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Carol Perkins: Las Vegas, Part II

By Carol Perkins

As part of the continuing Las Vegas story, Judy and I had just left the MGM Grand in Las Vegas after yet another fantastic Jimmy Buffett concert. The party bus that brought us over was not there to take us back to our hotel, which was too far to walk. We planned to take the monorail, but after standing in the ticket line beyond our level of patience, we walked the length of the MGM to find the cab line.

Unfortunately, it wrapped around the lobby, so our only choice seemed to be to walk to the Flamingo. Limped would be more accurate. Finally, I spotted transportation. "Let's take a city bus!"

The first bus pulled away from the bus stop as we reached for the taillights. Just like in a movie where you see the bus pulled away with a man or woman running behind it-that could have been us. We boarded the next one, which was jam-packed, but a gentleman gave us his seat so we didn't have to grab a leather strap or hang on to a pole as the bus jerked forward and backward at each stop.

At one of those stops, a lady in a scooter chair and her husband boarded. Maneuvering that chair through the people and into the small, allocated spot where it had to be locked into place was almost unmanageable. The irritated lady couldn't drive the thing while her husband, obviously mad at the wife because she couldn't drive the thing, accused those around them of being "rude." "Who's rude?" a fellow said whose foot she almost caught in a wheel.

Finally, she was locked into place, the husband apologized, and off we went. Then I heard someone who not within my sight cussing and calling the man standing directly in front of me dirty names that would shock a sailor. He shot back with his best filth. She told him what he could do and he told her what she could do and my eyes grew wide.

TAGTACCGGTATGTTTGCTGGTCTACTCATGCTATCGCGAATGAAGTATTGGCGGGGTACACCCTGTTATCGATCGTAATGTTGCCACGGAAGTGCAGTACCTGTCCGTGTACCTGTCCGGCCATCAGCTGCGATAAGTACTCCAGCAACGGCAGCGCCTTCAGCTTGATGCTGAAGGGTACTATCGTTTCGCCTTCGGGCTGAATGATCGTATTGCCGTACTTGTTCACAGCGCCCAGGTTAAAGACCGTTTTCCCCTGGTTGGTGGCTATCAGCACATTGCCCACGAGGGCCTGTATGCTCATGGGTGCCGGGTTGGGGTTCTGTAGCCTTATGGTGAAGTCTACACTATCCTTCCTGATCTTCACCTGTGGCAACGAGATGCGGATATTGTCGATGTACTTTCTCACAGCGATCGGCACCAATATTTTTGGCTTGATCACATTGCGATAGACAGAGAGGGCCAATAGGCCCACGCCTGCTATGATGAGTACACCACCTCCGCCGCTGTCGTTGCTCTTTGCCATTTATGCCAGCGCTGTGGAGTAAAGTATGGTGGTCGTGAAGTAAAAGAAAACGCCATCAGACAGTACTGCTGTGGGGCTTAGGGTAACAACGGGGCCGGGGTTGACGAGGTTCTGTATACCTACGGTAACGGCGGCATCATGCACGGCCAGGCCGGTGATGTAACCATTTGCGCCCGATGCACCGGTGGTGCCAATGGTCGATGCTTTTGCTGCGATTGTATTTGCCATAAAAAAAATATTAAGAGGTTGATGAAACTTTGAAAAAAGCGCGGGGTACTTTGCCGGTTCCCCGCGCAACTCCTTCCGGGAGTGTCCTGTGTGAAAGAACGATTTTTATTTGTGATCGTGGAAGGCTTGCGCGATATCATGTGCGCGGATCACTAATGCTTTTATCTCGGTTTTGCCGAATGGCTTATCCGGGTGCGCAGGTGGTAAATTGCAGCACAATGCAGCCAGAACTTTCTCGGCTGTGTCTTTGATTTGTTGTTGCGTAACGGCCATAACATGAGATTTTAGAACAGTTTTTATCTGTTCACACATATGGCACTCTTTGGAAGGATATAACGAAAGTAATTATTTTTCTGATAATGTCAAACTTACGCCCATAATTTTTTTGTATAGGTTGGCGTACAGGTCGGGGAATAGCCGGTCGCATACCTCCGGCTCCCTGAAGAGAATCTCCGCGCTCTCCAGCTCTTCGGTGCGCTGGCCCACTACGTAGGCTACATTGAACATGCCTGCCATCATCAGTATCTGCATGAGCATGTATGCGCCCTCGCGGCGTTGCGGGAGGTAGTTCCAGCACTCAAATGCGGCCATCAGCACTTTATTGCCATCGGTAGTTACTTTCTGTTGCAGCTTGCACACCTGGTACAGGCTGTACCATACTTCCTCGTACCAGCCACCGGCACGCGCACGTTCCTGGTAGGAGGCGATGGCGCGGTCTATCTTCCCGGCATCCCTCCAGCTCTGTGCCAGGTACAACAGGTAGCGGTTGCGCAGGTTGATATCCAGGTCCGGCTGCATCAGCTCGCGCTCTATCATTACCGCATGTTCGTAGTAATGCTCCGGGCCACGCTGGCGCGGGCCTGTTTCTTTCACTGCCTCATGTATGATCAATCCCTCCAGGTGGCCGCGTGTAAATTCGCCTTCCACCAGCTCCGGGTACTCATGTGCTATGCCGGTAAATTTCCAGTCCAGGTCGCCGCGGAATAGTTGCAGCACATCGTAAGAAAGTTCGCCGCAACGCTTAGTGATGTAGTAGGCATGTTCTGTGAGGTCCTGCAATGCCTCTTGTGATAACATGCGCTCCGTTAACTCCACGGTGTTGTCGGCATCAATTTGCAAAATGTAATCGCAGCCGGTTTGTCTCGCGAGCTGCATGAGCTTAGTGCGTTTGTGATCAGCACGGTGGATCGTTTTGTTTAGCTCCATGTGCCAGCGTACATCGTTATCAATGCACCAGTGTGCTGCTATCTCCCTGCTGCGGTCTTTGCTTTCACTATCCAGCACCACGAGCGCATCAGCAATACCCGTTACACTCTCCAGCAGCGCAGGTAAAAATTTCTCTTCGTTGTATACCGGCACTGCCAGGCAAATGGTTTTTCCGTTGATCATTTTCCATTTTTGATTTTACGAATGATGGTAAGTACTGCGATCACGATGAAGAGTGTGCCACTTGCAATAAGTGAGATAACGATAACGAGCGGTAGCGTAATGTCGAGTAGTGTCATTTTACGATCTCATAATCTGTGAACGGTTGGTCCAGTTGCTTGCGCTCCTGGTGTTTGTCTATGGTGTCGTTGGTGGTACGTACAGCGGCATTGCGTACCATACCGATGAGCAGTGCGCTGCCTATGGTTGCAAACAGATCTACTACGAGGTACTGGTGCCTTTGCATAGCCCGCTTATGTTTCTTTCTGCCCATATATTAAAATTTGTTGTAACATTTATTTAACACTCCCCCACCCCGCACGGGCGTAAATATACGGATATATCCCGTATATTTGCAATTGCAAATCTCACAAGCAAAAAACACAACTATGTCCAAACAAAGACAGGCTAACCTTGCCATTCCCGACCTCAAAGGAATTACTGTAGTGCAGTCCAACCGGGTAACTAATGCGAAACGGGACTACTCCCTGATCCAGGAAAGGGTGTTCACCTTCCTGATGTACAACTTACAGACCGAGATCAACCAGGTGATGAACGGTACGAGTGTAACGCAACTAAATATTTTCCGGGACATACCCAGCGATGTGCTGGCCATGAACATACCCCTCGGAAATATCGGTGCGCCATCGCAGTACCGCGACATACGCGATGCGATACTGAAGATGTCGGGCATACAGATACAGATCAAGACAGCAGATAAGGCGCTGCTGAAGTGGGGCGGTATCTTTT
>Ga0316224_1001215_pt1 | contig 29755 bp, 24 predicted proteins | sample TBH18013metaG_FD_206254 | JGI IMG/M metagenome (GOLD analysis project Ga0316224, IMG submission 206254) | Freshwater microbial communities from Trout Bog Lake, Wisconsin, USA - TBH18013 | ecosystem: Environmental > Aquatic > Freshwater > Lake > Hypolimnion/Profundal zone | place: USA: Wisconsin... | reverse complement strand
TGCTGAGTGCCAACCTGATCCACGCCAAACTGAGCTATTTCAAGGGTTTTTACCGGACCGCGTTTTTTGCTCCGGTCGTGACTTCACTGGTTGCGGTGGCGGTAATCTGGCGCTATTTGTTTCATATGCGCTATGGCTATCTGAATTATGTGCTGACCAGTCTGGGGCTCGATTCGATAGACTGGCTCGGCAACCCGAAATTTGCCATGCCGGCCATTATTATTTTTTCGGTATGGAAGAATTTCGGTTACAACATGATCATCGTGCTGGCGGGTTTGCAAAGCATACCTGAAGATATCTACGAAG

The bus driver should have stopped and called the police, but he did not. What I thought was a spat between an angry couple turned out to be between two strangers. I will never know what triggered the battle, but she looked as if she could have whipped him.

Finally, back to the Flamingo, Guy and Connie were watching TV as we crashed into the room with our story. Connie had one of her own.

"I started to sit at a penny slot machine and a man, dressed in a cream- colored suit and bedazzled with gold necklaces and gold-rimmed glasses held on by a gold chain, was sitting in a seat next to where I was going to sit. I am talking on my cell phone and he says loudly, 'Don't sit down here if you're going to keep talking on that phone. I'm sick of people talking on those *&%$

"I will talk when I want and to whom I want and if you don't like it, MOVE." He continued to scold her, so she left-to find Guy. "What was Guy supposed to do?" I asked, knowing the answer.

"Go straighten him out." Wouldn't that have been smart? To come back from a concert and find that my husband had whipped a man, who was dressed like a pimp, would have been something quite bizarre to tell the children. Fortunately, Connie never found him.

"Guy, what would you have done if she had found you?" I asked later.

"I probably would have gone with her to find him." We should not have left them unsupervised.

We returned to Nashville around midnight. When we got home, I asked Guy if he were going to work out-of-town the following week. "YES, I've got to have some alone time. Some quiet time." I can't imagine what he meant. -Carol Perkins

This story was posted on 2012-01-15 12:26:41
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